I've also found that using that option will work for me in pure DOS, but not in a Windows 9x dosbox, all very mysterious!
If it's broke, then fix it!
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Re: ESS AudioDrive (ES1868) - a surprisingly good ISA sound card

Postby Windows9566 » 2019-2-24 @ 05:42

I had a Pentium 100 430FX Socket 5 PC with 16 MB RAM, 256k L2 Cache, Cirrus Logic GD5430, ESS ES1868, and a seagate medalist 1.2gb HDD that ran Windows 95, too bad i sold it back in the day. I still have the medalist drive, i hooked it up to my main PC, hooked it up to a IDE/SATA to USB 2 adapter and my external hdd, then backed the contents up from the 1.5gb hdd to a .7z archive, it had a lot of my files on it so i had to keep the HDD and i backed up the files from the seagate medalist HDD just in case it died when i wanted to access the files in the future.
DOS PC - ASUS VX97, Pentium 133 P54C, 32 MB RAM, S3 Trio 64V+ 2MB, 20gb HDD and CF card, Gotek Floppy Emulator, Win95 OSR2.1
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Re: ESS AudioDrive (ES1868) - a surprisingly good ISA sound card

Postby rainwarrior » 2019-2-28 @ 09:37

Alright, I think I'm finished poring over the disassemblies for now. I'm still waiting for the hardware, but I think I've learned a lot about it from just inspecting the Windows FM drivers so far. I'll leave what I know at this point here, and will get back to it when I have my hands on the actual machine. Some of this is going to be about the hardware itself, and some of it will be just about the MIDI driver.

1. ESSFM.DRV 4.0.950 for ES1688 (source: my Windows 95 CD, CRC BCE1A309)
2. ESFM.DRV 4.04.00.1173 for ES1869 (source: here, CRC32 8F7EB956)


ESSFM.DRV was disappointing. It looked like a very minimal OPL3 and OPL2 compatible MIDI driver. The chip is in the flat melodic mode, so it has 9 or 18 2-op channels available.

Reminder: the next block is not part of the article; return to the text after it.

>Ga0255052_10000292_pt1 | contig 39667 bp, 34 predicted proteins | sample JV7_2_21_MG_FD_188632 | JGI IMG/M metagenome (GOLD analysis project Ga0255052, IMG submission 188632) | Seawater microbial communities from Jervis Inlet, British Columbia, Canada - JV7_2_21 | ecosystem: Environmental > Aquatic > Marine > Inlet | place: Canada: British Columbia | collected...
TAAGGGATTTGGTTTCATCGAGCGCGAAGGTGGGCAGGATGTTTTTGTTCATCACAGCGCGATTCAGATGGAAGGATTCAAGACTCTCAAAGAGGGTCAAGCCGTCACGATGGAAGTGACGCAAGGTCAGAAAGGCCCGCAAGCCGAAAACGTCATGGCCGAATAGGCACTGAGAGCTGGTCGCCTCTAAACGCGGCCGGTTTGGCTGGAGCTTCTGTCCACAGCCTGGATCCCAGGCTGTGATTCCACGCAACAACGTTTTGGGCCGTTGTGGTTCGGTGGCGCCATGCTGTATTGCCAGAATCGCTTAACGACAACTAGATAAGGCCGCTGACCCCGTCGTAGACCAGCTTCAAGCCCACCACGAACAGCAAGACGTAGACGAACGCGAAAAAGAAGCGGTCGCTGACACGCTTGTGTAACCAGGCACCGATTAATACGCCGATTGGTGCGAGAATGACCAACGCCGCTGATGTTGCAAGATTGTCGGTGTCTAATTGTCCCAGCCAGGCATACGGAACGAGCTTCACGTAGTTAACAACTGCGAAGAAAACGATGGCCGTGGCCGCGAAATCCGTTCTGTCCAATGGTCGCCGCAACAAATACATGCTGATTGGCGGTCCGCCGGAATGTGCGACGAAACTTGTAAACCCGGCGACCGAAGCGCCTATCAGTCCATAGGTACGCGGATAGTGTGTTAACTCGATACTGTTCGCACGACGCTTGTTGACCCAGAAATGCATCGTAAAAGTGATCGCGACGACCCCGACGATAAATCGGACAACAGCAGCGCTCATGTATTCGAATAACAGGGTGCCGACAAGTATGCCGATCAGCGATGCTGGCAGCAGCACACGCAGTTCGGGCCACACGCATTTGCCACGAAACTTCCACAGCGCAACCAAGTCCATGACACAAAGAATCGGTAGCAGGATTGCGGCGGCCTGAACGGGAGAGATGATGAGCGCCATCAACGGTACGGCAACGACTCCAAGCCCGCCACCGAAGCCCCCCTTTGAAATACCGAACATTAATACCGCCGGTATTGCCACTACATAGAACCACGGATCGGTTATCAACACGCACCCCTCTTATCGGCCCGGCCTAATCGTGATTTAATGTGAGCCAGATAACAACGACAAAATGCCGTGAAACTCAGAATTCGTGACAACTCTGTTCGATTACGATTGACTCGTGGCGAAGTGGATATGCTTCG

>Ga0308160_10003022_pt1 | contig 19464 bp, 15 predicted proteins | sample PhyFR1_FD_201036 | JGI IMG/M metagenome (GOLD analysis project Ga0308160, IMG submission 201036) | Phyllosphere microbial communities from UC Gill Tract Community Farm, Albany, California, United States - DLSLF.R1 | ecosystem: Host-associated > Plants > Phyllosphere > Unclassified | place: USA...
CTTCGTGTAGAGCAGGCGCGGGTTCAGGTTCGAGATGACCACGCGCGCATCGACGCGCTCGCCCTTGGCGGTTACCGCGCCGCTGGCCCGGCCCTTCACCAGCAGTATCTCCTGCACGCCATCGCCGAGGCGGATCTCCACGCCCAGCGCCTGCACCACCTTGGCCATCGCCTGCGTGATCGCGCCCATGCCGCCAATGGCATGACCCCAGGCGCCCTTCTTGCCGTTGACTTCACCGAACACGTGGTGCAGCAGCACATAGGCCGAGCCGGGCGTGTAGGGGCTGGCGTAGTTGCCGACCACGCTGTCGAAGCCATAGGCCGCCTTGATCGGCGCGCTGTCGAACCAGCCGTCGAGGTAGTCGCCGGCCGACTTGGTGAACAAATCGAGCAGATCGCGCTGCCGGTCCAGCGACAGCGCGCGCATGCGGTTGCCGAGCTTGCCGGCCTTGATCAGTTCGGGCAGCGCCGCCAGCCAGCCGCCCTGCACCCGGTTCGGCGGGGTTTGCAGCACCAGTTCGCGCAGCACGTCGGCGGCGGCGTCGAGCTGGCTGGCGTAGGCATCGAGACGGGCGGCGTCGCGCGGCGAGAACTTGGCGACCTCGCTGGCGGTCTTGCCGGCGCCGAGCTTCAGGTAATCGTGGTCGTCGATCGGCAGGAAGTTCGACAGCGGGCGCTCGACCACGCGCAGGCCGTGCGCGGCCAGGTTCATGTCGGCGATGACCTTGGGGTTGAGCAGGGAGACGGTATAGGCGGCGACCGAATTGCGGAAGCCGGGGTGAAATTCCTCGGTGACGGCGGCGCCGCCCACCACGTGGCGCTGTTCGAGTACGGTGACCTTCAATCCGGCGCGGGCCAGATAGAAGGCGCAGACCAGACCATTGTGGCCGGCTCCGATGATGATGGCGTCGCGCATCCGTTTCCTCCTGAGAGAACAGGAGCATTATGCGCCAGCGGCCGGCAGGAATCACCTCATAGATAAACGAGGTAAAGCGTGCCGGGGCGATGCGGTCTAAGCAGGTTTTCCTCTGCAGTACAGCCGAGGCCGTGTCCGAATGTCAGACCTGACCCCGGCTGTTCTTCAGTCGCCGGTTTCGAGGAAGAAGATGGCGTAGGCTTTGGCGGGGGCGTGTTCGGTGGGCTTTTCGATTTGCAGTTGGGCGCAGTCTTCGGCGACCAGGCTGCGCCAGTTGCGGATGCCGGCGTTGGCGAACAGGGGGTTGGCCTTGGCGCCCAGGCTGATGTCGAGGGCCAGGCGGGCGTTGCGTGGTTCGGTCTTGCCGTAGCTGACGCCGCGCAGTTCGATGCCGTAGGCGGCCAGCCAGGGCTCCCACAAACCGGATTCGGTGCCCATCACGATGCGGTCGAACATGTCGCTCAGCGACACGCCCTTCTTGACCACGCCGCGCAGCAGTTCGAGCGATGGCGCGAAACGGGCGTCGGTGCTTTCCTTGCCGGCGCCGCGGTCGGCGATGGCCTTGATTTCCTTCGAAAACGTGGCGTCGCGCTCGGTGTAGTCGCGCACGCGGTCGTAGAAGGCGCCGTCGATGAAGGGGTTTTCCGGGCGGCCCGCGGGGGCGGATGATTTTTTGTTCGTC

Patches are in an embedded resource in the executable. Each patch is 28 bytes:
  • $00 - operator 0 opl3 $20
  • $01 - operator 0 opl3 $40
  • $02 - operator 0 opl3 $60
  • $03 - operator 0 opl3 $80
  • $04 - operator 0 opl3 $E0
  • $05 - operator 1 opl3 $20
  • $06 - operator 1 opl3 $40
  • $07 - operator 1 opl3 $60
  • $08 - operator 1 opl3 $80
  • $09 - operator 1 opl3 $E0
  • $0A-$13 - $00, presumably for an unused 4-op idea
  • $14 - $00, opl3 $A0 (replaced to be used for pitch)
  • $15 - $00, unused
  • $16 - $10, opl3 $B0 (replaced to be used for pitch)
  • $17 - $00, unused
  • $18 - voice opl3 $C0 (pan will be adjusted)
  • $19 - $00, unused
  • $1A - $02, unused
  • $1B - $00, unused

There is enough data for 256 patches. The first 128 are the regular instruments. The next 53 are percussion patches for channel 10 (starting at note 35). Each percussion note has a corresponding MIDI note pitch in a table in the first code segment at $0128 (2 byte entries: note pitch, then patch number, though the patch numbers just go from 0-53 anyway).

The driver responds to pitch bend, and a few controllers:
  • 7 Volume (coarse)